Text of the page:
To Kill A MockingbirdI have just finished reading "To Kill A Mockingbird" by Harper Lee. This was my first time reading this beautifully written book. It is interesting how I came across the book because, I didn't really choose it. One of my distant relatives had passed through my area last year and had stayed the night. They left this tattered paperback book in my spare bedroom. I found it later and when I spoke to my relative, he told me to keep the book. So, I put it on my book shelf and forgot about it until a couple of weeks ago.
When I began reading it, I didn't have much time in my day and so my reading time was sporadic- 20 minutes here, 30 minutes there. It took me awhile to get into the book because of this. However, I soon became immersed in the story because of the great characters Harper Lee had created. Jem, Scout, Dill, Atticus and Calpurnia soon became familiar people to me as the story developed slowly but surely into one I couldn't wait to return to each time I was away from the book.
If you haven't read this beautiful story, I suggest picking up a copy and giving it a try. One thing I noticed is that it reminded me somewhat of Mark Twain's "Huckleberry Finn" in that the character's lives were chronicled for a time and in a time long past.
I don't want to spoil the book for those who may not have read it, so I will end my commentary and instead post an excerpt from the book which I think shows Harper Lee's masterful use of language and character development.
Excerpt From Chapter 11 of "To Kill A Mockingbird"
This excerpt references Mrs. Dubose, a colorful character that two children in the story, Jem and Scout, come into contact with when they walk through town. She is portrayed as judgemental, ill tempered and unlikable.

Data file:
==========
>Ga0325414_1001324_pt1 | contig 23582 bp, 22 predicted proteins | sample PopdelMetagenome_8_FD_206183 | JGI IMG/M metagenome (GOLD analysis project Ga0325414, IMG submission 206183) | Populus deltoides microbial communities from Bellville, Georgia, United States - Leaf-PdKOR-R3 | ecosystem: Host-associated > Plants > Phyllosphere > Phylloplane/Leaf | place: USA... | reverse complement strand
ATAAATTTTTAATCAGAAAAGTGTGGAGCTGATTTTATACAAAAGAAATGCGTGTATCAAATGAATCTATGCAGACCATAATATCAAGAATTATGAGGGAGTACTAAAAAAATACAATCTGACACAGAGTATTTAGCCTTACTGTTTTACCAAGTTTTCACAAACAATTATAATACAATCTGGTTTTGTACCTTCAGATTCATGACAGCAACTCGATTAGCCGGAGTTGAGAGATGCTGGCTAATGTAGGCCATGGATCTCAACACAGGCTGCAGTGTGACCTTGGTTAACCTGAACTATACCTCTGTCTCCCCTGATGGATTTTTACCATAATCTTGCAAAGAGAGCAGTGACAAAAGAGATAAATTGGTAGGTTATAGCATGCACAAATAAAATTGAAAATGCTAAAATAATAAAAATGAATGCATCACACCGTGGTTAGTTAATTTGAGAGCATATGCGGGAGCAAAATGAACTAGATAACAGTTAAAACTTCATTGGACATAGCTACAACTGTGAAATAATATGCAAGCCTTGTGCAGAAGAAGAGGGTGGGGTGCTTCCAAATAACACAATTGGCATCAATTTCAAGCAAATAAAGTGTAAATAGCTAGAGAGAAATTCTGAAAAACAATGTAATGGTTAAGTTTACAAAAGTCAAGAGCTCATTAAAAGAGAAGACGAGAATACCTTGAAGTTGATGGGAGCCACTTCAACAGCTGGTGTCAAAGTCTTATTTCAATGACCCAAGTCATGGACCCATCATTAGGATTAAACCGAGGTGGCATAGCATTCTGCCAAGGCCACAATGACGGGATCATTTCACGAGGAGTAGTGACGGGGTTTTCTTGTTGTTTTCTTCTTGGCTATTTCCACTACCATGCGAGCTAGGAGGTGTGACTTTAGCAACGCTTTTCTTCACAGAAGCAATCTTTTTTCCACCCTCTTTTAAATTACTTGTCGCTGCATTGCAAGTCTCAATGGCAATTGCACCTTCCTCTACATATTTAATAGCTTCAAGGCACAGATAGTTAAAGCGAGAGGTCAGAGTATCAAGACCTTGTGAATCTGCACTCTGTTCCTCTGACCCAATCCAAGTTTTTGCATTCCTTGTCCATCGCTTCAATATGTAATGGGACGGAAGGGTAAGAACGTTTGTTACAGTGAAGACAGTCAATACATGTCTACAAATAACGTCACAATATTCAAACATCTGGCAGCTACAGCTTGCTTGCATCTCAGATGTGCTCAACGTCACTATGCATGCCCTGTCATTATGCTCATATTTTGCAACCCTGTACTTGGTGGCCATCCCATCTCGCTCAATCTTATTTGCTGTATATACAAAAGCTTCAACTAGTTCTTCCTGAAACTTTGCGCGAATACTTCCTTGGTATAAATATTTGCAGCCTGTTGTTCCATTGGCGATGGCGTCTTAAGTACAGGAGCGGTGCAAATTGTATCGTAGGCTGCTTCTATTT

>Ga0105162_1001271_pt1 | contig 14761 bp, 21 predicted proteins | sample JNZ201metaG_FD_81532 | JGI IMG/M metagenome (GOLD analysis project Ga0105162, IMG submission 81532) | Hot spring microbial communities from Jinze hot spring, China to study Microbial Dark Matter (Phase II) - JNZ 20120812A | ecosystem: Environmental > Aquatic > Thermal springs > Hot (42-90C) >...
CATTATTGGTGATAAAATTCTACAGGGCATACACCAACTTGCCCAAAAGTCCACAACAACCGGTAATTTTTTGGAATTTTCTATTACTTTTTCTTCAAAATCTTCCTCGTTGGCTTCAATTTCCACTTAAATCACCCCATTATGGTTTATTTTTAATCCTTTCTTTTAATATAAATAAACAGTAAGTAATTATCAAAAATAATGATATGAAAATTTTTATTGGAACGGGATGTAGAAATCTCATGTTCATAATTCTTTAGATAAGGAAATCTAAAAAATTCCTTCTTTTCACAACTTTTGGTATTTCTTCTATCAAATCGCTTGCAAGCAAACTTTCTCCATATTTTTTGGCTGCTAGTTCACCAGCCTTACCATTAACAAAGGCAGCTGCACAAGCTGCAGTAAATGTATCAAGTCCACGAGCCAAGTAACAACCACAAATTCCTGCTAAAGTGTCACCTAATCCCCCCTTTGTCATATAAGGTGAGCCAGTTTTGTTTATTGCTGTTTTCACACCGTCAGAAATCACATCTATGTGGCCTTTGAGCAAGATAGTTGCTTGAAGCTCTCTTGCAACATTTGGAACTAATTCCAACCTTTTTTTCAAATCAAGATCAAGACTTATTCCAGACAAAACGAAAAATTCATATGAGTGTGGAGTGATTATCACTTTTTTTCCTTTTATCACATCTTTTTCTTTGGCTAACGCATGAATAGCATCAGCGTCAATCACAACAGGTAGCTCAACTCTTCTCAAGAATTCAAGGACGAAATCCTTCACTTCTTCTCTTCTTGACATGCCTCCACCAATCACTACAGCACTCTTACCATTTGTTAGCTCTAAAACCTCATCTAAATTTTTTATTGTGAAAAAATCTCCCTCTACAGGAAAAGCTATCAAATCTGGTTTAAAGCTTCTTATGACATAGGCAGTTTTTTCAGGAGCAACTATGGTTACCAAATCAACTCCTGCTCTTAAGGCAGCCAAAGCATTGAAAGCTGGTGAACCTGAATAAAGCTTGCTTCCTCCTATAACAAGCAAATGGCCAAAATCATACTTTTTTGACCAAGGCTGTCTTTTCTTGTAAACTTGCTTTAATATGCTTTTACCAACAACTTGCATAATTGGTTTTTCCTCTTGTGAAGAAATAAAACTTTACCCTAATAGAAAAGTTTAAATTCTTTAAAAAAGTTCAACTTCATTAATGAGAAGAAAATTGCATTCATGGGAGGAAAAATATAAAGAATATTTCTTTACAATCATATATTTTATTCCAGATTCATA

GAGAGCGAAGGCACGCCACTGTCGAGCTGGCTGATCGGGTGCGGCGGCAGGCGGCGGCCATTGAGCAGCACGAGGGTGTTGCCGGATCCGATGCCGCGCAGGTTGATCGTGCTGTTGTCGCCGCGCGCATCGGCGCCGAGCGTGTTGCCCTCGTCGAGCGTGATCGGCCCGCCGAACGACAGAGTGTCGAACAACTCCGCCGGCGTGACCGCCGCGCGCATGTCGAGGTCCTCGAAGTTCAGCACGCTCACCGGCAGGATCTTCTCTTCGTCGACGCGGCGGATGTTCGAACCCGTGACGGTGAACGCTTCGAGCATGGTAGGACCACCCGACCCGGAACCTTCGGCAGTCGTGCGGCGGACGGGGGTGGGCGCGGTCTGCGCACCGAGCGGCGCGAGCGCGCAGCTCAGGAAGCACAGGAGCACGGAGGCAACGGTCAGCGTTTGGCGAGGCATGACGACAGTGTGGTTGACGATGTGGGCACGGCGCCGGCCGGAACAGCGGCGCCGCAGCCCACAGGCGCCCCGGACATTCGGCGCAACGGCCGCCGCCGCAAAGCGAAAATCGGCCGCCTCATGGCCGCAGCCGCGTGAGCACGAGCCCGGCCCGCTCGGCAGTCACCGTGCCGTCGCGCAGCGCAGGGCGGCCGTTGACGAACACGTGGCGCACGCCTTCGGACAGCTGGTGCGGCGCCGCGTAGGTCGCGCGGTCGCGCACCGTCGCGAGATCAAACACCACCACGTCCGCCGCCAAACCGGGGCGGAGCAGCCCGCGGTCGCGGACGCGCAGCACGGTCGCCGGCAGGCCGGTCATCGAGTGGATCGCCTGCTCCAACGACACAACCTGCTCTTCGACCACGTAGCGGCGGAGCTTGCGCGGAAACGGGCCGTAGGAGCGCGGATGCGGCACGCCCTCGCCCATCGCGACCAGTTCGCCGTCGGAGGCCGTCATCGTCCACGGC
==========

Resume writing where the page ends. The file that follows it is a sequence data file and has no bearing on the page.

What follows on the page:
She was vicious. Once she heard Jem refer to our father as "Atticus" and her reaction was apoplectic. Besides being the sassiest, most disresepectful muts who ever passed her way, we were told that it was quite a pity that our father had not remarried after our mother's death. A lovelier lady than our mother had never lived, she said, and it was heartbreaking the way Atticus Finch let her children run wild. I did not remember our mother, but Jem did-- he would tell me about her sometimes-- and he went livid when Mrs. Dubose shot us this message.
Jem, having survived Boo Radley, a mad dog and other terrors, had concluded that it was cowardly to stop at Miss Rachel's front steps and wait, and had decreed that we must run as far as the post office corner each evening to meet Atticus coming from work. Countless evenings Atticus would find Jem furious at something Mrs. Dubose had said when we went by.
"Easy does it, son." Atticus would say. "She's and old lady and she's ill. You just hold your head high and be a gentleman. Whatever she says to you, it's your job not to let her make you mad."
Jem would say she must be very sick, she hollered so. When the three of us came to her house, Atticus would sweep off his hat, wave gallantly to her and say, "Good evening, Mrs. Dubose! You look like a picture this evening."
I never heard Atticus say like a picture of what. He would tell her the courthouse news, and would say he hoped with all his heart she'd have a good day tomorrow. He would return his hat to his head, swing me to his shoulders in her very presence, and we would go home in the twilight. It was times like these when I thought my father, who hated guns and had never been to any wars, was the bravest man who ever lived.